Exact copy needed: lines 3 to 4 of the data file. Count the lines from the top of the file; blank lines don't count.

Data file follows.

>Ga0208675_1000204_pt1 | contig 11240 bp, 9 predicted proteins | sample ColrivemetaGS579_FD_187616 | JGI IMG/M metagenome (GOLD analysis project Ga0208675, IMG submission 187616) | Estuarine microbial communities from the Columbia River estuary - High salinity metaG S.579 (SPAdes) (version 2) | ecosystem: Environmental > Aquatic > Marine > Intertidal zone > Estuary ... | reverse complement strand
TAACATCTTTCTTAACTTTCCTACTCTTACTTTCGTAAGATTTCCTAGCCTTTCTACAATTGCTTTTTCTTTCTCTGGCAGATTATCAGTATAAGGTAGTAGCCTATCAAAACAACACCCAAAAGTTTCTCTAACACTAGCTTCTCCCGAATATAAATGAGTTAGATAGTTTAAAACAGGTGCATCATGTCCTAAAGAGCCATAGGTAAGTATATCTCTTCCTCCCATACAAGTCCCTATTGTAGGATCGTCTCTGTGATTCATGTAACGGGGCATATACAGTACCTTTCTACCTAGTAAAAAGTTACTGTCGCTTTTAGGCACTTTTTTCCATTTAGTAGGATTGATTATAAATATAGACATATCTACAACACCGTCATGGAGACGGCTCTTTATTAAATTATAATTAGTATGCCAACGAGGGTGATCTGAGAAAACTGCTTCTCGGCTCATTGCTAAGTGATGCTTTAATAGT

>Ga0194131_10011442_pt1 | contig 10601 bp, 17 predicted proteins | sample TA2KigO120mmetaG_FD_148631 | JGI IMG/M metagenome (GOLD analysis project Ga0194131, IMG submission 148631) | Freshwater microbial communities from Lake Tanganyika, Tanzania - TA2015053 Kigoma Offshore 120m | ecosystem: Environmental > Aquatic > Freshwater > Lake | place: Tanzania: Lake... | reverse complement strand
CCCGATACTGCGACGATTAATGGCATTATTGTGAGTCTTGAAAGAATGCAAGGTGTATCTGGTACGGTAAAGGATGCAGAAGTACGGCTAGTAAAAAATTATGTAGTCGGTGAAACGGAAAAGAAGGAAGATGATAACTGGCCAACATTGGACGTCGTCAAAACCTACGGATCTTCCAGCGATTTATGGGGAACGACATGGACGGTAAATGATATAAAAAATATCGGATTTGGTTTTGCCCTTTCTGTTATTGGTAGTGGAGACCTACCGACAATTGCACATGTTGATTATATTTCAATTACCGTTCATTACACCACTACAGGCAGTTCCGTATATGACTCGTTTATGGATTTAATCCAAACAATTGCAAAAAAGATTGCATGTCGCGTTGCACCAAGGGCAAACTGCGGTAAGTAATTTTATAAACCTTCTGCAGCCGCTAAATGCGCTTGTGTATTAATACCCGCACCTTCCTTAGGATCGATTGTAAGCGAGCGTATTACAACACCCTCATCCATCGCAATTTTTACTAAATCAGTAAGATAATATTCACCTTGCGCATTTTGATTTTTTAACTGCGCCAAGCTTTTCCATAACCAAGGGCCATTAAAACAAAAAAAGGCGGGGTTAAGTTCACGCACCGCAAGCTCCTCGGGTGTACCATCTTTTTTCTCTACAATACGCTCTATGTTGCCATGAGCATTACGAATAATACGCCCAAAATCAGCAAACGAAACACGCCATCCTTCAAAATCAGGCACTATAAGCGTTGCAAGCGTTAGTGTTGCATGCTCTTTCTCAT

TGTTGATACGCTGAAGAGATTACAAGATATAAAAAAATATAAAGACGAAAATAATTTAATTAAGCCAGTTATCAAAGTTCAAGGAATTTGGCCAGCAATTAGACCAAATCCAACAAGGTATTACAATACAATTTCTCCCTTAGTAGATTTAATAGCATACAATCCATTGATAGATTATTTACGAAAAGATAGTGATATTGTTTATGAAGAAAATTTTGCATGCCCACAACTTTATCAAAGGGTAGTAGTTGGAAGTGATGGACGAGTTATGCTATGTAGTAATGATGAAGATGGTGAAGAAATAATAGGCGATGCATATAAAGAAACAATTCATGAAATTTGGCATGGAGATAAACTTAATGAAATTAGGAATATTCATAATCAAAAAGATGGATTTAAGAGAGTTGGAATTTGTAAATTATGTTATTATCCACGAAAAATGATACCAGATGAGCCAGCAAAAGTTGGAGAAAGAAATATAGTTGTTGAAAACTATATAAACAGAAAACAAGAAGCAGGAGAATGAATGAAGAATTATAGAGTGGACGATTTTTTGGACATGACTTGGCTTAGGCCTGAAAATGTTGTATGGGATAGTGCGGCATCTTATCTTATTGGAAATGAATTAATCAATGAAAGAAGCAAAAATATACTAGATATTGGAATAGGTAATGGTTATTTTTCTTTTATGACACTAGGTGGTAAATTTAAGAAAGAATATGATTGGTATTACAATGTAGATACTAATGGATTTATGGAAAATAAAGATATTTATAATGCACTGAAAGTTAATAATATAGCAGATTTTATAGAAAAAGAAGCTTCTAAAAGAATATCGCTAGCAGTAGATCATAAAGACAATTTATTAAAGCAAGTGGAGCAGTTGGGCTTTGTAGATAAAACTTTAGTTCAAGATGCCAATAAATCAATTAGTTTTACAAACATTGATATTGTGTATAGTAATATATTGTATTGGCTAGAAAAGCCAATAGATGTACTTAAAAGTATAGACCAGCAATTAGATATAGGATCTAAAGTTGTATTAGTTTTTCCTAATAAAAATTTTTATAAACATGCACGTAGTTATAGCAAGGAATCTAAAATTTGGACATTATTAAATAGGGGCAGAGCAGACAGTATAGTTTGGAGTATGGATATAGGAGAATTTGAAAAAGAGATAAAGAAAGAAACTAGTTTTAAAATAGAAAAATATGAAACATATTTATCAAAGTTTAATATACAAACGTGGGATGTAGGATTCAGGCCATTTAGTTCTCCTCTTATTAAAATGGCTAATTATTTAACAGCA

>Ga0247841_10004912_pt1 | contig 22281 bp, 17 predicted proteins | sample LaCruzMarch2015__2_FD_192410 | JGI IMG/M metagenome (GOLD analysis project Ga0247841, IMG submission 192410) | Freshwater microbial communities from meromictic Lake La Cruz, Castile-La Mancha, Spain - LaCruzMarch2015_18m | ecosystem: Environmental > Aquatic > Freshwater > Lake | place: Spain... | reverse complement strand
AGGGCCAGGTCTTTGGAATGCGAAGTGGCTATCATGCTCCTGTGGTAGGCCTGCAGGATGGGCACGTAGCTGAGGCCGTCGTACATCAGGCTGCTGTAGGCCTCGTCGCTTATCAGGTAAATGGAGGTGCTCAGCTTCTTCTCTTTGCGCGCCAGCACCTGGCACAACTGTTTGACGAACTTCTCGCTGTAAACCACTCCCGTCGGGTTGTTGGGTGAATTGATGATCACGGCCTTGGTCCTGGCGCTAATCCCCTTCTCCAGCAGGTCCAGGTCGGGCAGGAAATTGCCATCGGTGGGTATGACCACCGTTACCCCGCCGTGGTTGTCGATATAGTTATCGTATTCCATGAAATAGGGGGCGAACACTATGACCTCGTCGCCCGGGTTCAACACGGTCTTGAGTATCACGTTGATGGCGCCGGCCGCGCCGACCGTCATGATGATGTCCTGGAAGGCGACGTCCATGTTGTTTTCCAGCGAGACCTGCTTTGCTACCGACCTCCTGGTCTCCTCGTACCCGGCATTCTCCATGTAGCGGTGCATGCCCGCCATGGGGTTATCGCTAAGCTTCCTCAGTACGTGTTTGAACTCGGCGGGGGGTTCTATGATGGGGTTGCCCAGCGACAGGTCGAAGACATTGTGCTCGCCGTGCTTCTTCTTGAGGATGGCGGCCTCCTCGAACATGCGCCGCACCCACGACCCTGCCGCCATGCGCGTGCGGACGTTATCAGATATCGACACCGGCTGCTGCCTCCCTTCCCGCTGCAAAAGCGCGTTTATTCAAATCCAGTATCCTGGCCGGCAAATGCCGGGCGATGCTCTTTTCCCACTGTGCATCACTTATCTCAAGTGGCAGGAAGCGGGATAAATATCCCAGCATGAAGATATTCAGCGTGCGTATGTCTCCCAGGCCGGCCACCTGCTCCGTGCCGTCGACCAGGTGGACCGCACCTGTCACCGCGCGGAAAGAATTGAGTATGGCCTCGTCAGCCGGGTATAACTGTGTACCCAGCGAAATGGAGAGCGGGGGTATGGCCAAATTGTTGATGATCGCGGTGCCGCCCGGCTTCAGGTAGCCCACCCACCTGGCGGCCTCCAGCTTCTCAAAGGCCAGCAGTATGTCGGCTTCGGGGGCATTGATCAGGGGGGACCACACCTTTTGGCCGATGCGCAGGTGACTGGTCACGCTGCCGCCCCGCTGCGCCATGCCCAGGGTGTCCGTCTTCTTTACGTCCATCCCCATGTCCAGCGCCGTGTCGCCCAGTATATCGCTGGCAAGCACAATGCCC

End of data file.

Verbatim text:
>Ga0194131_10011442_pt1 | contig 10601 bp, 17 predicted proteins | sample TA2KigO120mmetaG_FD_148631 | JGI IMG/M metagenome (GOLD analysis project Ga0194131, IMG submission 148631) | Freshwater microbial communities from Lake Tanganyika, Tanzania - TA2015053 Kigoma Offshore 120m | ecosystem: Environmental > Aquatic > Freshwater > Lake | place: Tanzania: Lake... | reverse complement strand
CCCGATACTGCGACGATTAATGGCATTATTGTGAGTCTTGAAAGAATGCAAGGTGTATCTGGTACGGTAAAGGATGCAGAAGTACGGCTAGTAAAAAATTATGTAGTCGGTGAAACGGAAAAGAAGGAAGATGATAACTGGCCAACATTGGACGTCGTCAAAACCTACGGATCTTCCAGCGATTTATGGGGAACGACATGGACGGTAAATGATATAAAAAATATCGGATTTGGTTTTGCCCTTTCTGTTATTGGTAGTGGAGACCTACCGACAATTGCACATGTTGATTATATTTCAATTACCGTTCATTACACCACTACAGGCAGTTCCGTATATGACTCGTTTATGGATTTAATCCAAACAATTGCAAAAAAGATTGCATGTCGCGTTGCACCAAGGGCAAACTGCGGTAAGTAATTTTATAAACCTTCTGCAGCCGCTAAATGCGCTTGTGTATTAATACCCGCACCTTCCTTAGGATCGATTGTAAGCGAGCGTATTACAACACCCTCATCCATCGCAATTTTTACTAAATCAGTAAGATAATATTCACCTTGCGCATTTTGATTTTTTAACTGCGCCAAGCTTTTCCATAACCAAGGGCCATTAAAACAAAAAAAGGCGGGGTTAAGTTCACGCACCGCAAGCTCCTCGGGTGTACCATCTTTTTTCTCTACAATACGCTCTATGTTGCCATGAGCATTACGAATAATACGCCCAAAATCAGCAAACGAAACACGCCATCCTTCAAAATCAGGCACTATAAGCGTTGCAAGCGTTAGTGTTGCATGCTCTTTCTCAT